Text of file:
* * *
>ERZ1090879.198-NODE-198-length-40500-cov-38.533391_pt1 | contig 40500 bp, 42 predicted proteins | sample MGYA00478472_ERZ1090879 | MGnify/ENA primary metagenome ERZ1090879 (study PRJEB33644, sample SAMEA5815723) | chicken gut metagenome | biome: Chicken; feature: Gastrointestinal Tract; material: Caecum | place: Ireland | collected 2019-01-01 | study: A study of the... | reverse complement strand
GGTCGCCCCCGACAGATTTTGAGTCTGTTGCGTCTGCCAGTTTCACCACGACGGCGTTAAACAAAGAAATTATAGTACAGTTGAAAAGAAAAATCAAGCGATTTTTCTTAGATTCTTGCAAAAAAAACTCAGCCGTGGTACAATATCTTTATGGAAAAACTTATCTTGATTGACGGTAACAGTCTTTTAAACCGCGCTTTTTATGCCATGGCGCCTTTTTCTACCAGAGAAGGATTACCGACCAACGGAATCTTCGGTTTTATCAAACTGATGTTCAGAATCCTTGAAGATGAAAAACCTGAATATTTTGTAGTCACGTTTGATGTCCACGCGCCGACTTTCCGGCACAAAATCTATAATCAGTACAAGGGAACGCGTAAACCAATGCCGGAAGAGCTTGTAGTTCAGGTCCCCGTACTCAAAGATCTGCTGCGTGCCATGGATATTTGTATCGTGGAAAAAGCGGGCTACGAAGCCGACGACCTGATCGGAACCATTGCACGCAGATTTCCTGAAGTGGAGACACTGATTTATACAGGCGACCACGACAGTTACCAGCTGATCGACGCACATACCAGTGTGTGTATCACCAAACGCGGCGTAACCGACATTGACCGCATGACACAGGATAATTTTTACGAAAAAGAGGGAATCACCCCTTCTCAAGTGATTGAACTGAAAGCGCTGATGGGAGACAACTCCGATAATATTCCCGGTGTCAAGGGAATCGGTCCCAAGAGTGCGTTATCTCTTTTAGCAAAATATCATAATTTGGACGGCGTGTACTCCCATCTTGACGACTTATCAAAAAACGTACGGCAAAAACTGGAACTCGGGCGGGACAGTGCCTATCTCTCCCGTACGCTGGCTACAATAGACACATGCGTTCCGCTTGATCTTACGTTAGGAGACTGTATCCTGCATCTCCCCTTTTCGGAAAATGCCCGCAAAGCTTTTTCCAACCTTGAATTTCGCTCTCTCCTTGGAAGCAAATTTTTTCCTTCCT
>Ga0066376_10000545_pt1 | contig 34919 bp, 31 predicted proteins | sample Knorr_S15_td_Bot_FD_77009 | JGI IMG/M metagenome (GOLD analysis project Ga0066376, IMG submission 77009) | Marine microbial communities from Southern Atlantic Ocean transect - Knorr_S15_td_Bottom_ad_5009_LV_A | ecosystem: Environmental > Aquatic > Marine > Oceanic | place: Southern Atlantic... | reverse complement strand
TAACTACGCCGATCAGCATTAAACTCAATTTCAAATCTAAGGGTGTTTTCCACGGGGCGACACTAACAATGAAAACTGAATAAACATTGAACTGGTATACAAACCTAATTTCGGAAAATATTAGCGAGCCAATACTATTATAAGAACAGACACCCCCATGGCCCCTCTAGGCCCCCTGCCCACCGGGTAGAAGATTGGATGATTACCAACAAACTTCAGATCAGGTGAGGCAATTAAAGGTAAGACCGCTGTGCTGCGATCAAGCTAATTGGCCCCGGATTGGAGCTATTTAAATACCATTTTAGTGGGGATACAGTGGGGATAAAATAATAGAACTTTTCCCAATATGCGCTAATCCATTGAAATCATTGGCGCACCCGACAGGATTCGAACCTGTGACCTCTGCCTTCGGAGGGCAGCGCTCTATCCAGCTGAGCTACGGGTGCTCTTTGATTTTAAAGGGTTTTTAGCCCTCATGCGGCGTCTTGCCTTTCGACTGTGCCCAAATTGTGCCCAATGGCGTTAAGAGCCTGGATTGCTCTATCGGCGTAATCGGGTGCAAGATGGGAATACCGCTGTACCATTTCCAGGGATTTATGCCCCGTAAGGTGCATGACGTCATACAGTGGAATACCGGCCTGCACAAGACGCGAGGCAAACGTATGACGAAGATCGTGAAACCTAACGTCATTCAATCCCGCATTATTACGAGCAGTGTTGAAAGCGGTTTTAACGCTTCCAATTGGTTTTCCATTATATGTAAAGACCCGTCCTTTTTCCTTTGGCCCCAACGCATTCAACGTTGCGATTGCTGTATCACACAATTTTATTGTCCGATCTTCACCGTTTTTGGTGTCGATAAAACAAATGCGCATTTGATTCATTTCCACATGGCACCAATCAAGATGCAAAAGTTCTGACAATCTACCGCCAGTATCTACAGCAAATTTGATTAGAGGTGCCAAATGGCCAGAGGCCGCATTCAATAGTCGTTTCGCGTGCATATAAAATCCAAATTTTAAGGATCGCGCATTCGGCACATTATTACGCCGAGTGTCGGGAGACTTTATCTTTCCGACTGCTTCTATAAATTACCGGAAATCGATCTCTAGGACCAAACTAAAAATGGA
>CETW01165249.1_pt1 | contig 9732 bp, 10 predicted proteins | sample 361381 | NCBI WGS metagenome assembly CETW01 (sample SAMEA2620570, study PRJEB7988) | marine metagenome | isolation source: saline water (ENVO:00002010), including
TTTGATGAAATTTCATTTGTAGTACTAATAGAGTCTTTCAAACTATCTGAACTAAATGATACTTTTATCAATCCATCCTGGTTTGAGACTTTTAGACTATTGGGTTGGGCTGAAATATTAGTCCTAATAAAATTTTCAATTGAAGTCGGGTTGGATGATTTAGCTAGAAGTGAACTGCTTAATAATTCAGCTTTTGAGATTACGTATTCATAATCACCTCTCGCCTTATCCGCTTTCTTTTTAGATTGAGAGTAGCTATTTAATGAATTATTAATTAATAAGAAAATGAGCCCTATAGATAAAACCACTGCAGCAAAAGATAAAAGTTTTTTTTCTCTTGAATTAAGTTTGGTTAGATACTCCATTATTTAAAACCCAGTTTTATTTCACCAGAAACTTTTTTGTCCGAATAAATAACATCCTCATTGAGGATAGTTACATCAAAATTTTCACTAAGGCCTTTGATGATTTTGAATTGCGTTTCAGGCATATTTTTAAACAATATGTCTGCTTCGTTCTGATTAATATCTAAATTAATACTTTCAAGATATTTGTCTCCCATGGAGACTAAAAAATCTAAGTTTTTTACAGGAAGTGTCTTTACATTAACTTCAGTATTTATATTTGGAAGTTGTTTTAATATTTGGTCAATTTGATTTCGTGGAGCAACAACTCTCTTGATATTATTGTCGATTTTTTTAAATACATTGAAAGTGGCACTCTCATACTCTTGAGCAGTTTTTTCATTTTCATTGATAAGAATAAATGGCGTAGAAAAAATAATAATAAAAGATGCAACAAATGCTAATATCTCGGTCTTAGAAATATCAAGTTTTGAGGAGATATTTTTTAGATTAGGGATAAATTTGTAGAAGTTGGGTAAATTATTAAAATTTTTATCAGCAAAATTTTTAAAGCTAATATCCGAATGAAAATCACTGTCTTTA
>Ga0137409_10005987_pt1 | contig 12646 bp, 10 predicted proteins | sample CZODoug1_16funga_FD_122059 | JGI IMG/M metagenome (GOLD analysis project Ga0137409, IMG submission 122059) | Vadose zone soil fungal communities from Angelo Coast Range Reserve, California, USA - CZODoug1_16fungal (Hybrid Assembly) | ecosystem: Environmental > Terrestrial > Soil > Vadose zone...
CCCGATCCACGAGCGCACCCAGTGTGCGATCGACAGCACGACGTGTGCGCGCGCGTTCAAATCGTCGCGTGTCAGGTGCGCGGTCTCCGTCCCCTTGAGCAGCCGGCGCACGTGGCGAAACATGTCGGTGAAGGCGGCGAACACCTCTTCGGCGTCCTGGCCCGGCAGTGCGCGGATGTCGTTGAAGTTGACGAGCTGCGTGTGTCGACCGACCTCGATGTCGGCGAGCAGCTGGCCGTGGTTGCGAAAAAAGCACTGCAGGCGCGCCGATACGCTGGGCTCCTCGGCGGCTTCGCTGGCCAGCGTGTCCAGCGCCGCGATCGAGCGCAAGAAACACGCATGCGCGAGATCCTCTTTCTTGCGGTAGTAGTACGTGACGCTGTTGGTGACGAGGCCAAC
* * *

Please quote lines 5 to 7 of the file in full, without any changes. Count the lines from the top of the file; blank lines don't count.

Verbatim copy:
>CETW01165249.1_pt1 | contig 9732 bp, 10 predicted proteins | sample 361381 | NCBI WGS metagenome assembly CETW01 (sample SAMEA2620570, study PRJEB7988) | marine metagenome | isolation source: saline water (ENVO:00002010), including
TTTGATGAAATTTCATTTGTAGTACTAATAGAGTCTTTCAAACTATCTGAACTAAATGATACTTTTATCAATCCATCCTGGTTTGAGACTTTTAGACTATTGGGTTGGGCTGAAATATTAGTCCTAATAAAATTTTCAATTGAAGTCGGGTTGGATGATTTAGCTAGAAGTGAACTGCTTAATAATTCAGCTTTTGAGATTACGTATTCATAATCACCTCTCGCCTTATCCGCTTTCTTTTTAGATTGAGAGTAGCTATTTAATGAATTATTAATTAATAAGAAAATGAGCCCTATAGATAAAACCACTGCAGCAAAAGATAAAAGTTTTTTTTCTCTTGAATTAAGTTTGGTTAGATACTCCATTATTTAAAACCCAGTTTTATTTCACCAGAAACTTTTTTGTCCGAATAAATAACATCCTCATTGAGGATAGTTACATCAAAATTTTCACTAAGGCCTTTGATGATTTTGAATTGCGTTTCAGGCATATTTTTAAACAATATGTCTGCTTCGTTCTGATTAATATCTAAATTAATACTTTCAAGATATTTGTCTCCCATGGAGACTAAAAAATCTAAGTTTTTTACAGGAAGTGTCTTTACATTAACTTCAGTATTTATATTTGGAAGTTGTTTTAATATTTGGTCAATTTGATTTCGTGGAGCAACAACTCTCTTGATATTATTGTCGATTTTTTTAAATACATTGAAAGTGGCACTCTCATACTCTTGAGCAGTTTTTTCATTTTCATTGATAAGAATAAATGGCGTAGAAAAAATAATAATAAAAGATGCAACAAATGCTAATATCTCGGTCTTAGAAATATCAAGTTTTGAGGAGATATTTTTTAGATTAGGGATAAATTTGTAGAAGTTGGGTAAATTATTAAAATTTTTATCAGCAAAATTTTTAAAGCTAATATCCGAATGAAAATCACTGTCTTTA
>Ga0137409_10005987_pt1 | contig 12646 bp, 10 predicted proteins | sample CZODoug1_16funga_FD_122059 | JGI IMG/M metagenome (GOLD analysis project Ga0137409, IMG submission 122059) | Vadose zone soil fungal communities from Angelo Coast Range Reserve, California, USA - CZODoug1_16fungal (Hybrid Assembly) | ecosystem: Environmental > Terrestrial > Soil > Vadose zone...